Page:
Proposition 54 – 72 Hour Publication Of Legislative Bills Prior To Passage
California has among the strongest open-government laws, requiring almost all legislative action to be publically available. This proposition seeks to extend this concept by requiring that all bills be published for 72 hours prior to any vote absent a designated emergency and requires most activity to be available via video on the Internet. The proposition has overwhelming support and no real organized opposition – while this makes it more difficult to analyze, ultimately we conclude that there is good reason for the dearth of opposition.
The primary opponent to this measure is the Democratic Party, though it is not funding any “no” campaign; nor for that matter is anyone else. That makes us wonder how serious the “no” camp is or even if it really exists. We think the L.A. Times’ decidedly centrist take on this initiative is correct; essentially while it isn’t really going to be the panacea its proponents claim, the initiative does provide a level of “openness” that is compelling. It concurrently would also stop the ability to “gut and amend” – meaning to circulate a particular draft legislation, only to dramatically change it shortly before a vote without alerting voting legislators to the change.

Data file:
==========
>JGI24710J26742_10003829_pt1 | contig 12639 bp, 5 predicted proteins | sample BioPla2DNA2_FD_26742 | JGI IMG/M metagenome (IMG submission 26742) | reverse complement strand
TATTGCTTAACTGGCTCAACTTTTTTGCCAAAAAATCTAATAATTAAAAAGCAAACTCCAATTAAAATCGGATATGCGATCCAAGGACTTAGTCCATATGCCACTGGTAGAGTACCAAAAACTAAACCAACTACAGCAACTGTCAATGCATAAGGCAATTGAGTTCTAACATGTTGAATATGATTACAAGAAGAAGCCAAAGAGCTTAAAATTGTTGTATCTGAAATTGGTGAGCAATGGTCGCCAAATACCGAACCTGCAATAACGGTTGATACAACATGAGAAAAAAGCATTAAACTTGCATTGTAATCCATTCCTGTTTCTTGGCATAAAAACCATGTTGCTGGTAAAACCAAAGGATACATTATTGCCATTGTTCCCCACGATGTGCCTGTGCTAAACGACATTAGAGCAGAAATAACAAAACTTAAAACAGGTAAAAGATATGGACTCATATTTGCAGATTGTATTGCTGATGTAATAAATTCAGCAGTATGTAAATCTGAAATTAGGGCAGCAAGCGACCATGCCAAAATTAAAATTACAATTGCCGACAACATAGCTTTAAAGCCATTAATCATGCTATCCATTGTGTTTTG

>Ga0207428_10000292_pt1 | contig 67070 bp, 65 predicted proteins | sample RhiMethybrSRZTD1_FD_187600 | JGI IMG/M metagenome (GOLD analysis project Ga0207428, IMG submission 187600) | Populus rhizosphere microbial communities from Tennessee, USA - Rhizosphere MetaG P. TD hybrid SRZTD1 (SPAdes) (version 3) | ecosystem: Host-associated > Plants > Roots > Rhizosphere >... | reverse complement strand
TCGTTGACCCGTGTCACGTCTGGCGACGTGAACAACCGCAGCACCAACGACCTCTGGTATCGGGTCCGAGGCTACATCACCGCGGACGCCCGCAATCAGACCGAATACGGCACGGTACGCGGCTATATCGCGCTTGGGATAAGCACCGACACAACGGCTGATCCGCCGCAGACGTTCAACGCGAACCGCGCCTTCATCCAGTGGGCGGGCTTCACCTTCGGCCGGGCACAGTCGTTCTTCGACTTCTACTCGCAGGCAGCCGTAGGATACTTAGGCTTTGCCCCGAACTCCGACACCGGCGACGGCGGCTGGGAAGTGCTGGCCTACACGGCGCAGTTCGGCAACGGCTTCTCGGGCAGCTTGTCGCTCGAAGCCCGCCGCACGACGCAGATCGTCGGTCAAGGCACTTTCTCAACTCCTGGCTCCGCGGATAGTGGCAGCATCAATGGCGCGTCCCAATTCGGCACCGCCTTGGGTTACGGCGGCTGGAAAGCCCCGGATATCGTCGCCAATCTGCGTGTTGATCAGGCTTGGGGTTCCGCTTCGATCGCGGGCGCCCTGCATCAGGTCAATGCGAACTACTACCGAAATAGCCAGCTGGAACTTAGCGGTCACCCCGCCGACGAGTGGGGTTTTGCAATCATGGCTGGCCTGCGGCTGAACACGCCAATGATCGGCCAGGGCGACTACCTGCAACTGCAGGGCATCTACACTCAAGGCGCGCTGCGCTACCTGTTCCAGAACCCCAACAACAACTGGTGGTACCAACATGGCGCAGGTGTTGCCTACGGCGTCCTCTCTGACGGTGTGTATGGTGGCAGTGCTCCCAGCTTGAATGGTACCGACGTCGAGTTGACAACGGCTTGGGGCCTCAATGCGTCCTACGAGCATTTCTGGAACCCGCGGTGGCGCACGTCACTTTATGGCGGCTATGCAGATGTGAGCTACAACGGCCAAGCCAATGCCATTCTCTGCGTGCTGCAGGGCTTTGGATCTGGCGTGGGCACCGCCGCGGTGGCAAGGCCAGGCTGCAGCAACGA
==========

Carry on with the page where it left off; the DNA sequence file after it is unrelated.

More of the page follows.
We can think of some problems that could arise with this proposed change – notably that it could slow down the legislative process and will require continued 3-day “wait periods” even if minor or insignificant changes to a bill are made. Still, we think the benefits of openness offered by this proposition outweigh the negatives that we can hypothesize. Put another way, when the Howard Jarvis Taxpayer Association, The Republican Party, Charles Munger (whom we’ve criticized in the past), Common Cause, the League of Women Voters, NAACP, and a number of Chambers of Commerce are all in agreement we think one of two possibilities is before us: (1) the apocalypse is upon us, or (2) there is a worthwhile proposition on the ballot. Hopefully we are correct that we are facing “option 2.”
Recommendation: Moderate YES
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